After their high school success, The Sun's Athletes of the Year have continued to stand out since the award began in 1967.


In June 1967, the Orioles wore shiny new World Series rings. Baltimore still had pro teams in basketball and ice hockey. And kids listened to pop music on transistor radios tuned to WCAO-AM.

That month, The Evening Sun corralled 18 male "Prep Stars of the Week" at a restaurant atop the downtown Holiday Inn and named its first High School Athlete of the Year.

Times change.

On Tuesday at M&T; Bank Stadium, that event will be held for the 40th time. A male and female Athlete of the Year will be selected from among The Sun's 76 weekly winners named during the school year.

Many of the 69 former Athletes of the Year (42 men and 27 women) honored during the past four decades are expected to attend. One of them - Karen Stout, who is now president of Montgomery County Community College (Pa.) - will address the group. Stout, a three-sport standout from Bel Air, broke ground as the newspaper's first female Athlete of the Year in 1978, a time when Title IX was just beginning to open doors for women.

At its start, the ceremony was limited geographically. All 18 hopefuls hailed from inside the Beltway or from private schools in the metro area. They included Tim Nordbrook (Loyola), Sherm Bristow (Gilman), Wayne Jackson (Edmondson) and Lenny Scott (Dunbar).

The judges - then a panel of area high school athletic directors - surprised everyone by bypassing those 18 prospects and selecting as grand winner an athlete who hadn't been singled out during the year. He was Don Russell, of Southern.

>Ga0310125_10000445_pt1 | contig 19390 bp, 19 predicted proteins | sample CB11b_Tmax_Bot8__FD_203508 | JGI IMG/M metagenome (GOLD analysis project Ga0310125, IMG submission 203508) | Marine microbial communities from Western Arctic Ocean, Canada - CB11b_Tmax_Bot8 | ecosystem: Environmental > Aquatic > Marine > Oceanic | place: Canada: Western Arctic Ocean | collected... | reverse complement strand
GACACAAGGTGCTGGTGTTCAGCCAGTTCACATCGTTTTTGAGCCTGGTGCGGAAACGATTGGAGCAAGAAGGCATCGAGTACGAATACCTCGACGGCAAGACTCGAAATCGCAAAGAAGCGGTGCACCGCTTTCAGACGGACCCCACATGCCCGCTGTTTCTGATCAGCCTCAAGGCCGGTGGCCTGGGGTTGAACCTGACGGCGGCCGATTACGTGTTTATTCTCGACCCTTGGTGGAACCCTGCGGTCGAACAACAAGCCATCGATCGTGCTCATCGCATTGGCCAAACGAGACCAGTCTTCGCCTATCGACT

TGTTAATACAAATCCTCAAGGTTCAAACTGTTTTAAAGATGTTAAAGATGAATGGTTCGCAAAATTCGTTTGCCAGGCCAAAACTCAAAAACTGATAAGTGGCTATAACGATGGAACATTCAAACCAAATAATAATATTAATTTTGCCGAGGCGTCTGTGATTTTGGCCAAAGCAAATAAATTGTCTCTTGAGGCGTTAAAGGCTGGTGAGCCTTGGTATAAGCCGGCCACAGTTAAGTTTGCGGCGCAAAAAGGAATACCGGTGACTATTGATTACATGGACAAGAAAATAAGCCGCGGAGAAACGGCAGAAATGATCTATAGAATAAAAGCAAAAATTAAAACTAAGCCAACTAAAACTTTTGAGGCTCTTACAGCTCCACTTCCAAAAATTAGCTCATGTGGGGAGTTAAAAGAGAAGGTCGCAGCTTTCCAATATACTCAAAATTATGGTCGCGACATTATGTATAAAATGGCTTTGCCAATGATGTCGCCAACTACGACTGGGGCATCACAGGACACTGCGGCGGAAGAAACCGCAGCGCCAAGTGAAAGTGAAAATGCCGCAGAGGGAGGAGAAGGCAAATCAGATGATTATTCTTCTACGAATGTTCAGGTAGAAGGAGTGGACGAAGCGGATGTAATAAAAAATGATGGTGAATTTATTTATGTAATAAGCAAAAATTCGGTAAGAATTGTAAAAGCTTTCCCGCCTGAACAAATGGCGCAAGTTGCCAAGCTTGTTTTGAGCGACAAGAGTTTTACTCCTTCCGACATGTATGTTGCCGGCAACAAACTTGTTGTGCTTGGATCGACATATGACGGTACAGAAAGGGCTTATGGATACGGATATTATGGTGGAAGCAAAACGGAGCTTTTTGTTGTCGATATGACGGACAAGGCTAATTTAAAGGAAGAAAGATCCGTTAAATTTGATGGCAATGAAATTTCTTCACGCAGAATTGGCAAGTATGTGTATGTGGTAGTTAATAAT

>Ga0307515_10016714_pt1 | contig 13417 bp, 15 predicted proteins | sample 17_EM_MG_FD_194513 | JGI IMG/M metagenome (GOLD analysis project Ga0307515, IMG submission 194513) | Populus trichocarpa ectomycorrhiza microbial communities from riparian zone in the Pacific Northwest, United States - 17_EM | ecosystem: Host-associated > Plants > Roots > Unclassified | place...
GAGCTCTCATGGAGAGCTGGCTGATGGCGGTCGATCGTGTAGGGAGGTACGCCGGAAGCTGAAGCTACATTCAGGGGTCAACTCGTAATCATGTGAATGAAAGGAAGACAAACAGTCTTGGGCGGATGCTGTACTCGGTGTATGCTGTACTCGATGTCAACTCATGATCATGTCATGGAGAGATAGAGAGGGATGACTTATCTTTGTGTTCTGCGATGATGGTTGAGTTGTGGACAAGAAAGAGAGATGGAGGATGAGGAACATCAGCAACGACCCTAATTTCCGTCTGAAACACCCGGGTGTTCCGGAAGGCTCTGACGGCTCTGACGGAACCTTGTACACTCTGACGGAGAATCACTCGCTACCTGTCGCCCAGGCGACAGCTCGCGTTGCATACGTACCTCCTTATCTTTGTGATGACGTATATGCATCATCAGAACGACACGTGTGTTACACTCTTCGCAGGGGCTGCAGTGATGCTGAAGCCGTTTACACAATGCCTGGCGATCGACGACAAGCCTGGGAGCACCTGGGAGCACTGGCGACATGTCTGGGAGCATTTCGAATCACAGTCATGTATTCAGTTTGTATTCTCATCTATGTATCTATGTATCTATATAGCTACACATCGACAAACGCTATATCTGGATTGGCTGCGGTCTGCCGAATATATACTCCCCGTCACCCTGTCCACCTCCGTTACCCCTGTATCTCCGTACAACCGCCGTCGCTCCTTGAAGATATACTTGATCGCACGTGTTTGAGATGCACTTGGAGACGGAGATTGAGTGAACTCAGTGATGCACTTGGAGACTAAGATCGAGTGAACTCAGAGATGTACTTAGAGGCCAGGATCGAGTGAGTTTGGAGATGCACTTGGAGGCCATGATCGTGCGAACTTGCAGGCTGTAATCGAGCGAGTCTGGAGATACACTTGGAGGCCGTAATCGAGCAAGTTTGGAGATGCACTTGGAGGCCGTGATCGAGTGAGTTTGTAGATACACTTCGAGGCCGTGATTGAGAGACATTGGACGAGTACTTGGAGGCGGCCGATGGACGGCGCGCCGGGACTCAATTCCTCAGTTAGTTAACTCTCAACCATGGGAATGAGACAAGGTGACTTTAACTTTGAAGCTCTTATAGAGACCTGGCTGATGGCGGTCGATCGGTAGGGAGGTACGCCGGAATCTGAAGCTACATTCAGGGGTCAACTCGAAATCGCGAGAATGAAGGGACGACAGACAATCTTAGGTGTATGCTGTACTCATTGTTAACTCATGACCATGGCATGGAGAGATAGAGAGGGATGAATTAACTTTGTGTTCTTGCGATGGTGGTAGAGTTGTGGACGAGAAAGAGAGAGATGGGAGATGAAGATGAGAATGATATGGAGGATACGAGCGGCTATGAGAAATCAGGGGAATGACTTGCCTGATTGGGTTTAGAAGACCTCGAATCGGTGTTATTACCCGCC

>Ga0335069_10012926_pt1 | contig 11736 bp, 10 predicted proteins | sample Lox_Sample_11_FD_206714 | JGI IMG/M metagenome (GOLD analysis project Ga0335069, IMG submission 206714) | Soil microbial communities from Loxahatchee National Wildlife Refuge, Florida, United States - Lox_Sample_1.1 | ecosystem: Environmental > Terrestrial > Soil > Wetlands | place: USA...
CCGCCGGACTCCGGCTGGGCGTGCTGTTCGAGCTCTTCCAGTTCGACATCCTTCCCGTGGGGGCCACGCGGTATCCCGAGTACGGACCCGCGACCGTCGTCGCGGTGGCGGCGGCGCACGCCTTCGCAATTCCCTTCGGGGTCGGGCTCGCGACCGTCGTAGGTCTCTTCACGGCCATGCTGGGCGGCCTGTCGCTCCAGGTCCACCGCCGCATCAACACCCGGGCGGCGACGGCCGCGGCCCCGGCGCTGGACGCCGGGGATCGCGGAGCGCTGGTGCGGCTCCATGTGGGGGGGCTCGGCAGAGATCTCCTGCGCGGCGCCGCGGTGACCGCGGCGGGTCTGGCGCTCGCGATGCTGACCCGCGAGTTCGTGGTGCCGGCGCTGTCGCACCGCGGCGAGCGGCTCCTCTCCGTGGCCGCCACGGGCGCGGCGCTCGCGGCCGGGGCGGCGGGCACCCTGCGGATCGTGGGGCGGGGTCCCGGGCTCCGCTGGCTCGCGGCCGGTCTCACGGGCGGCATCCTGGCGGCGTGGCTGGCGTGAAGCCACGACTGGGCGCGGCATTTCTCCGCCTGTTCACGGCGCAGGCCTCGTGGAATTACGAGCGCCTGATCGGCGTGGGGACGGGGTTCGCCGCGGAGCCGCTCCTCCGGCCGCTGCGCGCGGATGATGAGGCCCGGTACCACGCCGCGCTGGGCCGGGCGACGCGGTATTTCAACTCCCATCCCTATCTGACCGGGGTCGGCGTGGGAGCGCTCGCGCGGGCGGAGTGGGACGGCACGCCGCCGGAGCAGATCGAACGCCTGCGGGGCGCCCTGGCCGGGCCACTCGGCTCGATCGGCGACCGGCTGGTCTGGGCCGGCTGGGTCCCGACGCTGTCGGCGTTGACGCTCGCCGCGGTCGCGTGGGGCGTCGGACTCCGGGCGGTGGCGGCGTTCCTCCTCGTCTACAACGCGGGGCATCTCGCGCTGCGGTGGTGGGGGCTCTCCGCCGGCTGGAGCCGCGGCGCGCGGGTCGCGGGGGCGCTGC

Southern has since undergone a name change (Digital Harbor). So has the event. The Evening Sun ceased publishing in 1995.

The sponsor changed, but not the general criteria for choosing the champions. From the beginning, the award has favored athletes who excel in all seasons. For instance, Russell played football, basketball and baseball, as have 10 of the winners who have followed him.

Versatility is emphasized over specialization. In 1983, for instance, the award went to neither of the two future NBA stars from Dunbar High, but to a three-sport standout from Anne Arundel County.

Seated at his table at the banquet, Azizuddin Abdur-Ra'oof, of Northeast High, thought his chances nil.

"[Dunbar's] Reggie Williams was in the running. Muggsy Bogues was there," Abdur-Ra'oof said. "I said, 'I don't have any chance at all.'"

When Abdur-Ra'oof's name was called, "I was stunned," he said. "Do you know who gave me my trophy? Cal Ripken."

At that fete, Ripken was the guest speaker, having been named American League Rookie of the Year in 1982. Four years earlier, as a baseball star at Aberdeen, Ripken had competed for the Athlete of the Year award himself.

Ripken lost. In 1978, the trophy went to Calvin Maddox, a premier basketball player, long jump champion and football ace from Dunbar High.

Small schools, too

In 1987, that tri-season excellence thrust Jenny Achziger Gosselin to the head of the pack. A three-sport star, she hailed from Francis Scott Key, a speck in the far western reaches of the metro area.

"I didn't think," she said, "that someone from a small school out in Carroll County would ever win."

As with Maddox, Achziger Gosselin's talents were needed every season.